For the first time in its 57-year history, ownership of Arvada’s fabled Rheinlander Bakery will be passed on from the bakery’s founding family. Loren Naftz — who has served as Rheinlander’s …
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5721 Olde Wadsworth Blvd.
For the first time in its 57-year history, ownership of Arvada’s fabled Rheinlander Bakery will be passed on from the bakery’s founding family. Loren Naftz — who has served as Rheinlander’s production manager for the last nine years — and her husband Luke will take over for Ed and Maro Dimmer, who are retiring after 34 years at the helm.
Rheinlander’s was founded by Ed’s parents Jakob and Katharina Dimmer - both immigrants from Germany — in 1963. The bakery still occupies its original building in Olde Town, which features living quarters above the storefront that were formerly occupied by the Dimmers.
The Naftz’s wrote a letter of intent to the Dimmer’s in 2019 and formally signed the ownership papers in April of that year. Loren Naftz said the transition was a slow burn that had been in the works for years and credited the close relationship between the two families for making the transition a smooth one.
“(Ed and Maro are) like family to us,” said Loren. “And that made things really easy in terms of negotiating everything in the contract. They’d been planning on retiring for five or six years. It was basically a formality at that point. We’ve known for about two and a half years that this is what was happening.”
Not wanting to risk Ed and Maro’s health in the early days of the COVID-19 pandemic, the Dimmer’s began paring down their hours at Rheinlander’s and handed off most of their responsibilities to the Naftz’s in June 2020.
After considering returning to the bakery on multiple occasions, the Dimmer’s decided after the holidays that they would retire to their Glenwood Springs home permanently.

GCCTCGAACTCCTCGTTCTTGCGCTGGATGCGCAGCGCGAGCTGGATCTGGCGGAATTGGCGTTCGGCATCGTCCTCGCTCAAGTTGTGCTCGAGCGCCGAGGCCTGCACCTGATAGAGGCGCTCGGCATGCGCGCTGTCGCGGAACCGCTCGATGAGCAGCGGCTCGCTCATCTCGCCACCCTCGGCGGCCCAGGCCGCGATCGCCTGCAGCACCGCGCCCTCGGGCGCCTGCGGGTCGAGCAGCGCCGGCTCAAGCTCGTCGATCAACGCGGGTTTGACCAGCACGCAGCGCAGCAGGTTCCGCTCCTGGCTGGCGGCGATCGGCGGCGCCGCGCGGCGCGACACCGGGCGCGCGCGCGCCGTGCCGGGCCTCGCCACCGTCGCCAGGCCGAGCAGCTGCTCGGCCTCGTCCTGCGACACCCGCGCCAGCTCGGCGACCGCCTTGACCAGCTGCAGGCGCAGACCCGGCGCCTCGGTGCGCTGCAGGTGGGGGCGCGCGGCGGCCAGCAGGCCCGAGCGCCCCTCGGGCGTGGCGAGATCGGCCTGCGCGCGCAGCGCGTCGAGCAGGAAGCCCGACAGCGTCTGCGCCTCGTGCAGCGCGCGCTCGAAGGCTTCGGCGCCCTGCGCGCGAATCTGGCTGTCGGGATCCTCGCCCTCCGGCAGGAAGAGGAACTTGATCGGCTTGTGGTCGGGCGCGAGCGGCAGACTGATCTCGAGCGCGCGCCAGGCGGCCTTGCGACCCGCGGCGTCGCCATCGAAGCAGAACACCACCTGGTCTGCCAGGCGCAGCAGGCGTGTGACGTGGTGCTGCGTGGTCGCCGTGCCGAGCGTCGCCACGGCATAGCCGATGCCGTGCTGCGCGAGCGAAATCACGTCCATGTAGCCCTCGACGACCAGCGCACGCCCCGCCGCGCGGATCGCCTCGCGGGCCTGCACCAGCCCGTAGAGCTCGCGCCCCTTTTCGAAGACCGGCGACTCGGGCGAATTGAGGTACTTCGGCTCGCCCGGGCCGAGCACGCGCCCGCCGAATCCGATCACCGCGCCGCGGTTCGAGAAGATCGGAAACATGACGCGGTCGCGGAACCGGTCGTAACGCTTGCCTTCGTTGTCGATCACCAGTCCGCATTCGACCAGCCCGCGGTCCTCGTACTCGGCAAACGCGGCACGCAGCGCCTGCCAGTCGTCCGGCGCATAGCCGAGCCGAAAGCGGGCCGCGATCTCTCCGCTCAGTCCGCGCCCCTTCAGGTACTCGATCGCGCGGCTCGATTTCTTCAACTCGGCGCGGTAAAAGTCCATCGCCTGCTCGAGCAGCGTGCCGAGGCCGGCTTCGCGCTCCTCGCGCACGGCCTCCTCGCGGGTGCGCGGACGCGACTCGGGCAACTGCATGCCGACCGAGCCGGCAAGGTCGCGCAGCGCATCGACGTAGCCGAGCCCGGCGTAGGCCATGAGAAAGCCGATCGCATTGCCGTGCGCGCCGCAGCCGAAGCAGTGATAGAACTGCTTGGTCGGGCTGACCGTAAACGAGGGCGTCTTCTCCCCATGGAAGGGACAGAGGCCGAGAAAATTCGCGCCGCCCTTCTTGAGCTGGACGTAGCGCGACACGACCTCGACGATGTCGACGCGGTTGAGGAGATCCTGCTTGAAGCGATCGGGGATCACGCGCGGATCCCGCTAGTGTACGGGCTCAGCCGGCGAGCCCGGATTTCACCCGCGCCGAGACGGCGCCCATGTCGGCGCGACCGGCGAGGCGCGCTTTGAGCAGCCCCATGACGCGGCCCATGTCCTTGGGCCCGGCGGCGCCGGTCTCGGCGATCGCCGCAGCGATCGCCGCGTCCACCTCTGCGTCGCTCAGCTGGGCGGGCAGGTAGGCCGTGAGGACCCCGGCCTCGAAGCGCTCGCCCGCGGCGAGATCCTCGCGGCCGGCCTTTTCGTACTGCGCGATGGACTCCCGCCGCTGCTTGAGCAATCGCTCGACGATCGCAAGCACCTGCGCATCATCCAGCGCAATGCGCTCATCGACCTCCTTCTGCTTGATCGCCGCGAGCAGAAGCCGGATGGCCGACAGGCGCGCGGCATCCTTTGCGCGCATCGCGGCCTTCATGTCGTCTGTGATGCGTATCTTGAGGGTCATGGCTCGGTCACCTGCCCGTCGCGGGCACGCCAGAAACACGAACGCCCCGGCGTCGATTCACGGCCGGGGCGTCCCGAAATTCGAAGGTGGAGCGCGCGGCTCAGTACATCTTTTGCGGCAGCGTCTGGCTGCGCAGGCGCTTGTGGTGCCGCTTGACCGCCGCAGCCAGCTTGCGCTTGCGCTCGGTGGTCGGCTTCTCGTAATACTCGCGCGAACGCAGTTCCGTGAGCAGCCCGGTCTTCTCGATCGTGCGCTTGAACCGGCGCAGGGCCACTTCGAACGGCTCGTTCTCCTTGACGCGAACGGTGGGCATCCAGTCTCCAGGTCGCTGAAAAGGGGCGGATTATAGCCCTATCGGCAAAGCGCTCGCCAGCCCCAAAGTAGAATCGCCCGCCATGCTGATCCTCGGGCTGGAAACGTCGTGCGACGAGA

Loren Naftz said she understands the importance of taking over a decades-old family business and was honored that the Dimmer’s trusted her with their legacy.
“It definitely is very humbling to know that they trust us with their legacy,” said Loren, “because I know that they have — I mean, it’s been an Eds family since he was five, but Maro has put in a ton of effort too in the last 30-some-odd years.
“And I know that they don’t have children,” Loren continued, “this business is like their child, and it means a lot to them. So, the fact that they trust us to carry on their legacy is a lot of pressure, but also a big honor.”
The Naftz’s are working to stay true to Ed and Maro’s vision for Rheinlander’s, which prides itself on offering traditional German pastries alongside more modern offerings that follow current trends.
Rheinlander’s notably began baking gluten-free pastries in 2002 when Maro was diagnosed with celiac disease. Their gluten-free offerings now include vegan and dairy-free options as well.
The Naftz’s said they’ve perfected their gluten-free pastries to the point where they now rival their glutenous counterparts.
“Our gluten free pastries and cakes are just as good and sometimes better, I feel, as our traditional ones,” said Luke.
“Yeah, you really can’t tell,” said Loren.
The Naftz’s have also overseen a redesign of the bakery’s torte’s, an effort spearheaded by lead designer Desiree Wheeler. Rheinlander’s recently began serving a limited number of savory pastries, an effort the Naftz’s said they will continue.
For Luke Naftz, who grew up in the area, owning Rheinlander’s still feels surreal.
“I grew up actually just a couple miles away,” said Luke. “I went to high school at Pomona High School, and this was where, if you wanted a cake — if your parents didn’t make it for you — you came here to get it. When (Loren) first got her job here ten years ago, I was like, `Wow, that’s crazy.’ That’s the place, that is the Denver bakery.”
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